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Young adults are confident and optimistic in money management skills

See how spending behaviors, saving habits, and financial literacy skills differ among college students, college graduates, and young adults who didn't finish their degree (non-completers).

View the Majoring in Money 2019 report (PDF)
View the Majoring in Money 2019 infographic (PDF)
Read the news release


College graduates are the most confident about how they handle their money

71% of college graduates consider themselves excellent or good at dealing with money, followed by 59% of college students, and 42% of non-completers.


More college graduates practice positive money management skills than college students or non-completers

  • Most college graduates (82%) know their credit scores, compared to about half of students (56%), and two-thirds of non-completers (67%).
  • College grads (41%) are more likely to have an emergency fund than students (22%) or non-completers (31%).
  • More college grads (24%) invest their savings in high-interest accounts than students (17%) and non-completers (10%).

Every group says they want to improve their financial literacy

77%

college grads

The future is top of mind for grads. They say they need information on investment strategies (34%) and retirement and future financial planning (33%).

84%

college students

Education financing is a hot topic. Students want to learn their options for paying for school (33%) as well as repaying their student loans (33%).

69%

non-completers

This group has an interest in getting help with day-to-day money management skills like budgeting (40%) and debt reduction strategies (33%).


There's still room for learning when it comes to financial topics like interest accumulation

When put to the test via a four question, multiple-choice quiz on interest and the cost of credit, a small group of young adults got it right.

24% of college graduates got them right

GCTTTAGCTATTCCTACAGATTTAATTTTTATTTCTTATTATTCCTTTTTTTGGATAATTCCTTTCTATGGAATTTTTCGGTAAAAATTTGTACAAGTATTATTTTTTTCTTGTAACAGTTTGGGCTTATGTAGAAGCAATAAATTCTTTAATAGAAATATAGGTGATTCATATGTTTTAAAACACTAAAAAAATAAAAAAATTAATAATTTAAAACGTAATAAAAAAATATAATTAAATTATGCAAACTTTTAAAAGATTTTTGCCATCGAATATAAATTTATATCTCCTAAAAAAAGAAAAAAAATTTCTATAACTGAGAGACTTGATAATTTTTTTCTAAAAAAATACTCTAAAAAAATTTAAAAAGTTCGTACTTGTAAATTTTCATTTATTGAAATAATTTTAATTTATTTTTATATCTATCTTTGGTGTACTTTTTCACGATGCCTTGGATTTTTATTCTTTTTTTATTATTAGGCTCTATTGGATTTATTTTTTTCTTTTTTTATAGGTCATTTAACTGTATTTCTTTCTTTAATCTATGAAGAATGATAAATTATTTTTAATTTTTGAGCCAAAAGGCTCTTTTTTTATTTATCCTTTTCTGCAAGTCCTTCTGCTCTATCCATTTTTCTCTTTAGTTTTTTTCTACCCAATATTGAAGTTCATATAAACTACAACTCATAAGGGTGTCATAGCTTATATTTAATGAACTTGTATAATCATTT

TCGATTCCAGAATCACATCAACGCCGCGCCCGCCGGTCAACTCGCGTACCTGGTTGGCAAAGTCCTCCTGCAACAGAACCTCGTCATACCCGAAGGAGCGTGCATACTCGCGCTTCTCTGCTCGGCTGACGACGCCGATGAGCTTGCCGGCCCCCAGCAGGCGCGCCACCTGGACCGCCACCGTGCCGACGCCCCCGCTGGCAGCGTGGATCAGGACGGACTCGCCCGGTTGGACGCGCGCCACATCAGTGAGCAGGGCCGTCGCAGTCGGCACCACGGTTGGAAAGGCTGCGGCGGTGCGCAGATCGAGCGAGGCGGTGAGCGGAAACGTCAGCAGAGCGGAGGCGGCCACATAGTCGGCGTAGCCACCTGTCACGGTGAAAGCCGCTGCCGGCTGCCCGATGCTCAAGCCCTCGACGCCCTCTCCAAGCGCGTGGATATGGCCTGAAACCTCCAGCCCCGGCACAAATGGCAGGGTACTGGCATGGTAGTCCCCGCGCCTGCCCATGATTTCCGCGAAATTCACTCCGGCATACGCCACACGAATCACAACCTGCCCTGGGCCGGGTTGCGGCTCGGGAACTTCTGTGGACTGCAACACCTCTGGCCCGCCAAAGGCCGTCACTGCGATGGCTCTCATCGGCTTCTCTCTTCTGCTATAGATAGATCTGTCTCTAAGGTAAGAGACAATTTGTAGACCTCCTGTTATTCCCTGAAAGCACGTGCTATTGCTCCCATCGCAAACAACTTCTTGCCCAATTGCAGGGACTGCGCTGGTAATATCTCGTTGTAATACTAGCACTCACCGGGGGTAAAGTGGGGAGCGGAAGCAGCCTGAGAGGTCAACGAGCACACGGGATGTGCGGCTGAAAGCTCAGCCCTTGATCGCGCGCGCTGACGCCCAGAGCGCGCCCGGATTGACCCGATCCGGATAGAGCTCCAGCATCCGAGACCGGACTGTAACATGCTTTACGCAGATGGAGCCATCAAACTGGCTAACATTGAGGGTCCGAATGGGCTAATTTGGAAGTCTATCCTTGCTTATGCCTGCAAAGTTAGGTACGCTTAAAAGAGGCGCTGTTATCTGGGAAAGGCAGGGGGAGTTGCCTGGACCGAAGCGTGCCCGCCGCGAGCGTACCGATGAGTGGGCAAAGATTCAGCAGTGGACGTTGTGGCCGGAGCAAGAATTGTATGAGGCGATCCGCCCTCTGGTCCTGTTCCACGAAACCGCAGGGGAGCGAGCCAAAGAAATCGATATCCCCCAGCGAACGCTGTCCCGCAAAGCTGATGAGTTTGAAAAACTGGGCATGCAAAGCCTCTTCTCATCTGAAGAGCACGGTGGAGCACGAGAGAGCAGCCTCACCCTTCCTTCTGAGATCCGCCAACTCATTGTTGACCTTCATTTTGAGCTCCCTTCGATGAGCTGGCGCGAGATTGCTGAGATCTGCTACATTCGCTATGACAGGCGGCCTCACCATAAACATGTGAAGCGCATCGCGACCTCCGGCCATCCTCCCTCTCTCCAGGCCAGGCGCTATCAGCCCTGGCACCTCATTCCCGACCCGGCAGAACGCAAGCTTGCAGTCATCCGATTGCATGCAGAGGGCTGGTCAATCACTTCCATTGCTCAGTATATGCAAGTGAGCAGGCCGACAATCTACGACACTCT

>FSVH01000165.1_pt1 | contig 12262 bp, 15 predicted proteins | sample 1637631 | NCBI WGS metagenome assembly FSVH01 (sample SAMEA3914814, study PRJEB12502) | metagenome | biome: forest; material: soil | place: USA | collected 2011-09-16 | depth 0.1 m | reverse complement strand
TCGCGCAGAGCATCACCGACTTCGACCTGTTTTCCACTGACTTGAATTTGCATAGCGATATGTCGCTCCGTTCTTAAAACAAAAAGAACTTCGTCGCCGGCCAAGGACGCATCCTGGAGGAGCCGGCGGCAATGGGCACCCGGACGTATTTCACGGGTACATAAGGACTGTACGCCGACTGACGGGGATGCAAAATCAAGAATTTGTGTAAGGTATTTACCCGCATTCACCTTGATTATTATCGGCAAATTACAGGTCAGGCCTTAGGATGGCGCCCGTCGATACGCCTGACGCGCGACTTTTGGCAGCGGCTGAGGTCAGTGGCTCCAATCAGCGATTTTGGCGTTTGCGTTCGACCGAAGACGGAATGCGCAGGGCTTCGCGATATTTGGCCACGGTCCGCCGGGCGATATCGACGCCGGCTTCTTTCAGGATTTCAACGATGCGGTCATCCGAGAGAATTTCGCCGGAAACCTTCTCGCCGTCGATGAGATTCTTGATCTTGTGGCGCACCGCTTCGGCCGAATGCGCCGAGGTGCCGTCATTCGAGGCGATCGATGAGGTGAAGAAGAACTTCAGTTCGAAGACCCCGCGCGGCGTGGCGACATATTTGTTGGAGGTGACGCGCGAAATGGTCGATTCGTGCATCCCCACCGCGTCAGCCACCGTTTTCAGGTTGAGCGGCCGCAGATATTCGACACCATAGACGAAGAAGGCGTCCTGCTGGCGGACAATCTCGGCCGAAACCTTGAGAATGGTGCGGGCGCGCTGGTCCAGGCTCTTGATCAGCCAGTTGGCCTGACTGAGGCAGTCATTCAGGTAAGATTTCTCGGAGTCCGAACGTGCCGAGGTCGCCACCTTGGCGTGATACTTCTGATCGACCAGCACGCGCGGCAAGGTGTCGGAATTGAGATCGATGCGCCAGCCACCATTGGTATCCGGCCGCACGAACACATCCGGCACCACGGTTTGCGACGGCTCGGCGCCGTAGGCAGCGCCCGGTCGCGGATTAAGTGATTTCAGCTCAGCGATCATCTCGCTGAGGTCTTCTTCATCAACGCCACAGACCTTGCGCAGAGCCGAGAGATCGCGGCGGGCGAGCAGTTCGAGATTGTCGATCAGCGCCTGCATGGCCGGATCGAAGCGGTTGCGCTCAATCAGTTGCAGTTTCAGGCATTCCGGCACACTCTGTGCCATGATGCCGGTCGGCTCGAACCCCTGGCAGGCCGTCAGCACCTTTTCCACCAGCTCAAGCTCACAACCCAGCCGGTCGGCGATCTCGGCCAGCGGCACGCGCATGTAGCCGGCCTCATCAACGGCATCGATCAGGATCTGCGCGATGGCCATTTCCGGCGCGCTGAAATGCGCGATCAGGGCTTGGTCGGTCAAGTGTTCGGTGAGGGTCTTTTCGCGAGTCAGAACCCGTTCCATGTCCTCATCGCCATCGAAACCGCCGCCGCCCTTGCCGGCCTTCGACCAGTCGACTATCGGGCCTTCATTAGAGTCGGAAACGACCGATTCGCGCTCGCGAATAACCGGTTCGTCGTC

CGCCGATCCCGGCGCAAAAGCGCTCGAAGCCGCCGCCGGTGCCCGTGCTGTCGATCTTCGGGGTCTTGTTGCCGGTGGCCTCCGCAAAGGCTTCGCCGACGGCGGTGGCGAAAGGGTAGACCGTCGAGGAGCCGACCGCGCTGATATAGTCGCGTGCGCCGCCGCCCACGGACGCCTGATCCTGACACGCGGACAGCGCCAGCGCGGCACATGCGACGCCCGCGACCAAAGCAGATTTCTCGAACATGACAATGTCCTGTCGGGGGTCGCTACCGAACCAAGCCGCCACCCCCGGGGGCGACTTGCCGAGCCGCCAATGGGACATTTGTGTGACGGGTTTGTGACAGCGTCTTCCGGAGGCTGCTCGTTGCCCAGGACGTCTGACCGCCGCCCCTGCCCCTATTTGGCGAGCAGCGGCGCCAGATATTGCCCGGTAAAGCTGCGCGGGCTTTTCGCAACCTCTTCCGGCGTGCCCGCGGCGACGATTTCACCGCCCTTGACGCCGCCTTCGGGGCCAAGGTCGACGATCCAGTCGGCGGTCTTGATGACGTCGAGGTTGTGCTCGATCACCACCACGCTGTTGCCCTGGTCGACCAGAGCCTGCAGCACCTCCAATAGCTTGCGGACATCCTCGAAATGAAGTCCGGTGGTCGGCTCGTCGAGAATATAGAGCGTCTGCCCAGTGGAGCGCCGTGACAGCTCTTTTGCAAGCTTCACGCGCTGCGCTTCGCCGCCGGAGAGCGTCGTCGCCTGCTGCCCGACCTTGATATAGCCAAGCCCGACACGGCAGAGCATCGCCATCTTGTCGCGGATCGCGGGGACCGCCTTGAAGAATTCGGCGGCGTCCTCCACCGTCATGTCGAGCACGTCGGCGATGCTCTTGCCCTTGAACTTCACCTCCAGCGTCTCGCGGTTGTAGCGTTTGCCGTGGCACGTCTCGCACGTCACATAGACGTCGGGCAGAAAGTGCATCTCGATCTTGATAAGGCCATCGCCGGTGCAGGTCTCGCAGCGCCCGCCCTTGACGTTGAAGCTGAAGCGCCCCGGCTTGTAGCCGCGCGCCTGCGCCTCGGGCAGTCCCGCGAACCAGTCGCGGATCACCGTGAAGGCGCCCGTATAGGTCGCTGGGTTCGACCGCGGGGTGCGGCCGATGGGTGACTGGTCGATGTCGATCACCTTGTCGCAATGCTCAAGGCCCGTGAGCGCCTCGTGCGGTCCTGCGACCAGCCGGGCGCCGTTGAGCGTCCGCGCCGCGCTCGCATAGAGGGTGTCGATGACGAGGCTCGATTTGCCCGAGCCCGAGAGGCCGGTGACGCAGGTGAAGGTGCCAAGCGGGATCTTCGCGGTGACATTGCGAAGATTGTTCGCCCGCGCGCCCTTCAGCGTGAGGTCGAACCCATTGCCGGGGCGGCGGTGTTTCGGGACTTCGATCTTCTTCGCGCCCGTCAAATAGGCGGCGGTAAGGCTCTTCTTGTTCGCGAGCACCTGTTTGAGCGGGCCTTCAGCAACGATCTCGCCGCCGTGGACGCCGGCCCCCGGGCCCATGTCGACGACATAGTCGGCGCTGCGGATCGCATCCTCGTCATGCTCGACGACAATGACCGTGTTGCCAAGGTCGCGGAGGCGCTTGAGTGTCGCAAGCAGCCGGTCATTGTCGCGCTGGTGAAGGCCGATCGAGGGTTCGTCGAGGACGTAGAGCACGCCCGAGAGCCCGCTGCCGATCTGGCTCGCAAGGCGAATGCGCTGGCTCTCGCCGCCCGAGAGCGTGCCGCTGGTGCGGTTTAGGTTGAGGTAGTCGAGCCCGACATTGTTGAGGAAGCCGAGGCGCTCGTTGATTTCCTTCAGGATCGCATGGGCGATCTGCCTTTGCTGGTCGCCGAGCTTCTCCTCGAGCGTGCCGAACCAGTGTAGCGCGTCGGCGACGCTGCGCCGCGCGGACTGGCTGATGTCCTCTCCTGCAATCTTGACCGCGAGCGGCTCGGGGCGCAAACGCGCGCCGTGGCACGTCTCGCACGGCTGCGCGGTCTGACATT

11% of students answered correctly

18% of non-completers knew all the answers


Credit cards are popular among all young adults

The majority of young adults have them, including 57% of college students, 83% of college graduates, and 61% of non-completers.


And, college students' use of credit cards is rising



 

 

 

 

  They have, on average, five cards

In 2016, students reported having and using an average of three cards.



 

 

 

 

  Their average balance is $1,183

That's a 31% increase over the average credit card balance in 2016.


Building credit is the #1 reason all young adults give for opening a credit card

Establishing credit was cited by 58% of college students, 74% of college graduates, and 77% of non-completers.


Each group has different reasons for choosing a specific credit card

  • 35% of students chose their first card because their parent/ guardian used and/or recommended it.
  • College grads said their top reason was rewards points (34%).
  • Among non-completers, ease of approval was the number one reason (42%).

More than half of young adults with credit cards would be interested in a credit card that offers loan repayment rewards

59% of students, 52% of college grads, and 57% of non-completers said they'd like to earn rewards that could be redeemed through automatic payments on their loans.


Use of mobile payments and debit cards is nearly universal across young adults

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College grads and college students lead the way in mobile payment use at 88% and 86% vs 78% of non-completers.

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More non-completers carry debit cards, 91% vs 89% of students and 85% of grads.

8 in 10 college grads, students, and non­completers are likely to carry cash.

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Checks are rarely used among any group. Only 15% of grads, 12% of students, and 9% of non-completers report paying with them.

Additional resources

 

View the Majoring in Money 2019 report (PDF)

View the Majoring in Money infographic (PDF)

Read the news release

Past reports

Majoring in Money 2019, by Sallie Mae, the nation's saving, planning, and paying for college company, and lpsos, the world's third-largest market research company, reports the results of 2,419 online interviews conducted between December 21, 2018 and January 18, 2019 with 810 college students, ages 18 – 29; 804 young adults who have graduated from college (completers), ages 21 – 29; and 805 young adults who have left college without a degree (noncompleters), ages 21 – 29.